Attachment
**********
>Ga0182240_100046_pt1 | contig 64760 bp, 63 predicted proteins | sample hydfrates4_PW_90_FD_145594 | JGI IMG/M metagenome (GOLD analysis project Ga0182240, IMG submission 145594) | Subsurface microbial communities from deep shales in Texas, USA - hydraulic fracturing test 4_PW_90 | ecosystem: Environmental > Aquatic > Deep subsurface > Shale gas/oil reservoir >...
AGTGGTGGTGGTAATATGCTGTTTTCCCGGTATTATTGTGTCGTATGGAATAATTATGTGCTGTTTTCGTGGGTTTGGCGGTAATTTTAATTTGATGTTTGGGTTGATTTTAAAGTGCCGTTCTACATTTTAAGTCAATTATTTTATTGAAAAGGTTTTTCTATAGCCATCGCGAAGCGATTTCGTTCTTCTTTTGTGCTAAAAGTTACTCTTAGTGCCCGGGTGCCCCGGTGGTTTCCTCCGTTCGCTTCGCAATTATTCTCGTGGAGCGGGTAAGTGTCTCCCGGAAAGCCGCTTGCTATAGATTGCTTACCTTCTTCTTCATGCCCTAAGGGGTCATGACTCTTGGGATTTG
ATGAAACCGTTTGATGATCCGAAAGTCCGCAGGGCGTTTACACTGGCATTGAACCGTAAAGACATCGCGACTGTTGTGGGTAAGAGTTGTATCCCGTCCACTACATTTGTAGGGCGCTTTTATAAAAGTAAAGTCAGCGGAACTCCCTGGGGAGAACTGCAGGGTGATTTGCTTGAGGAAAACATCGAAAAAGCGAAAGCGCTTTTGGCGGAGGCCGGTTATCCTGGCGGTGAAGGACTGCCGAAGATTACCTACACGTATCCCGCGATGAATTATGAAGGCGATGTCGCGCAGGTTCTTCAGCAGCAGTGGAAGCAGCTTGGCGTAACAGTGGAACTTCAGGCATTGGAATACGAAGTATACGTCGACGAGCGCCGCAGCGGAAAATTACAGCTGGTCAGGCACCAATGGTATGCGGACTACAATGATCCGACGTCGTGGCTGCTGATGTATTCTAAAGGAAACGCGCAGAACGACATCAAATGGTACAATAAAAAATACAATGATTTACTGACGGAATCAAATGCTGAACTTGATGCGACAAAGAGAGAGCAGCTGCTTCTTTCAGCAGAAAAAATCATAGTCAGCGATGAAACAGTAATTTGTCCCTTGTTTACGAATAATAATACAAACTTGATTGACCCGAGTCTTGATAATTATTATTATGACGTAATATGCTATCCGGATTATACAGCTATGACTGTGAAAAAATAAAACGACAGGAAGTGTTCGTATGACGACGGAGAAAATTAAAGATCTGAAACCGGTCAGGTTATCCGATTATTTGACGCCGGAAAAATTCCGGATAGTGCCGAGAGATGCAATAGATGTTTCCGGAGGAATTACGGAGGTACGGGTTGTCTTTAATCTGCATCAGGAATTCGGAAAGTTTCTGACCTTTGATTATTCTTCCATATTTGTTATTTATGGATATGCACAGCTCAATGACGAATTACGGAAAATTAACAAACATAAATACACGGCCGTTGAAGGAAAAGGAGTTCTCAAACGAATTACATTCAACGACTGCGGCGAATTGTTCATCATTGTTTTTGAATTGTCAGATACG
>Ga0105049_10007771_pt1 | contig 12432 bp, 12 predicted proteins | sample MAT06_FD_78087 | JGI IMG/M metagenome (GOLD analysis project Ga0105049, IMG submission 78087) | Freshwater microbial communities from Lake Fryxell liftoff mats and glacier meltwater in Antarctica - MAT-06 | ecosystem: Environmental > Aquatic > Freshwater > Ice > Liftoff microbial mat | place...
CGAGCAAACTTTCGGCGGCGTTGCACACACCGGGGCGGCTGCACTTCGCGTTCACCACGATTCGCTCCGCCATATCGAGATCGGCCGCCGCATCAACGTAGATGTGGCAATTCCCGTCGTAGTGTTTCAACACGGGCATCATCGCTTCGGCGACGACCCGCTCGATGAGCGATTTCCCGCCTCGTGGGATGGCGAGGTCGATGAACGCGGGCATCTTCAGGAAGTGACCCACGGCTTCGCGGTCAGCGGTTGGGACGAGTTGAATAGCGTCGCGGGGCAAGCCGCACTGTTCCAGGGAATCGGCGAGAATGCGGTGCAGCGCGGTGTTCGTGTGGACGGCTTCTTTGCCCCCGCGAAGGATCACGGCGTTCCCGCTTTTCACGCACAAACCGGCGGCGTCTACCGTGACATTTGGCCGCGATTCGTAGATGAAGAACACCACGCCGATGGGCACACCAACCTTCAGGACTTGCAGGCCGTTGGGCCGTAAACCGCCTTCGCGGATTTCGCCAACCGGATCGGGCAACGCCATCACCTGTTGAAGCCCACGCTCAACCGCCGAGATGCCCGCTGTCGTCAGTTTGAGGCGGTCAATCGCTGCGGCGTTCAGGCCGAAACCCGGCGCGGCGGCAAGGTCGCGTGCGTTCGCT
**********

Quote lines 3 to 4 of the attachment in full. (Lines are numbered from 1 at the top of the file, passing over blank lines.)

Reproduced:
ATGAAACCGTTTGATGATCCGAAAGTCCGCAGGGCGTTTACACTGGCATTGAACCGTAAAGACATCGCGACTGTTGTGGGTAAGAGTTGTATCCCGTCCACTACATTTGTAGGGCGCTTTTATAAAAGTAAAGTCAGCGGAACTCCCTGGGGAGAACTGCAGGGTGATTTGCTTGAGGAAAACATCGAAAAAGCGAAAGCGCTTTTGGCGGAGGCCGGTTATCCTGGCGGTGAAGGACTGCCGAAGATTACCTACACGTATCCCGCGATGAATTATGAAGGCGATGTCGCGCAGGTTCTTCAGCAGCAGTGGAAGCAGCTTGGCGTAACAGTGGAACTTCAGGCATTGGAATACGAAGTATACGTCGACGAGCGCCGCAGCGGAAAATTACAGCTGGTCAGGCACCAATGGTATGCGGACTACAATGATCCGACGTCGTGGCTGCTGATGTATTCTAAAGGAAACGCGCAGAACGACATCAAATGGTACAATAAAAAATACAATGATTTACTGACGGAATCAAATGCTGAACTTGATGCGACAAAGAGAGAGCAGCTGCTTCTTTCAGCAGAAAAAATCATAGTCAGCGATGAAACAGTAATTTGTCCCTTGTTTACGAATAATAATACAAACTTGATTGACCCGAGTCTTGATAATTATTATTATGACGTAATATGCTATCCGGATTATACAGCTATGACTGTGAAAAAATAAAACGACAGGAAGTGTTCGTATGACGACGGAGAAAATTAAAGATCTGAAACCGGTCAGGTTATCCGATTATTTGACGCCGGAAAAATTCCGGATAGTGCCGAGAGATGCAATAGATGTTTCCGGAGGAATTACGGAGGTACGGGTTGTCTTTAATCTGCATCAGGAATTCGGAAAGTTTCTGACCTTTGATTATTCTTCCATATTTGTTATTTATGGATATGCACAGCTCAATGACGAATTACGGAAAATTAACAAACATAAATACACGGCCGTTGAAGGAAAAGGAGTTCTCAAACGAATTACATTCAACGACTGCGGCGAATTGTTCATCATTGTTTTTGAATTGTCAGATACG
>Ga0105049_10007771_pt1 | contig 12432 bp, 12 predicted proteins | sample MAT06_FD_78087 | JGI IMG/M metagenome (GOLD analysis project Ga0105049, IMG submission 78087) | Freshwater microbial communities from Lake Fryxell liftoff mats and glacier meltwater in Antarctica - MAT-06 | ecosystem: Environmental > Aquatic > Freshwater > Ice > Liftoff microbial mat | place...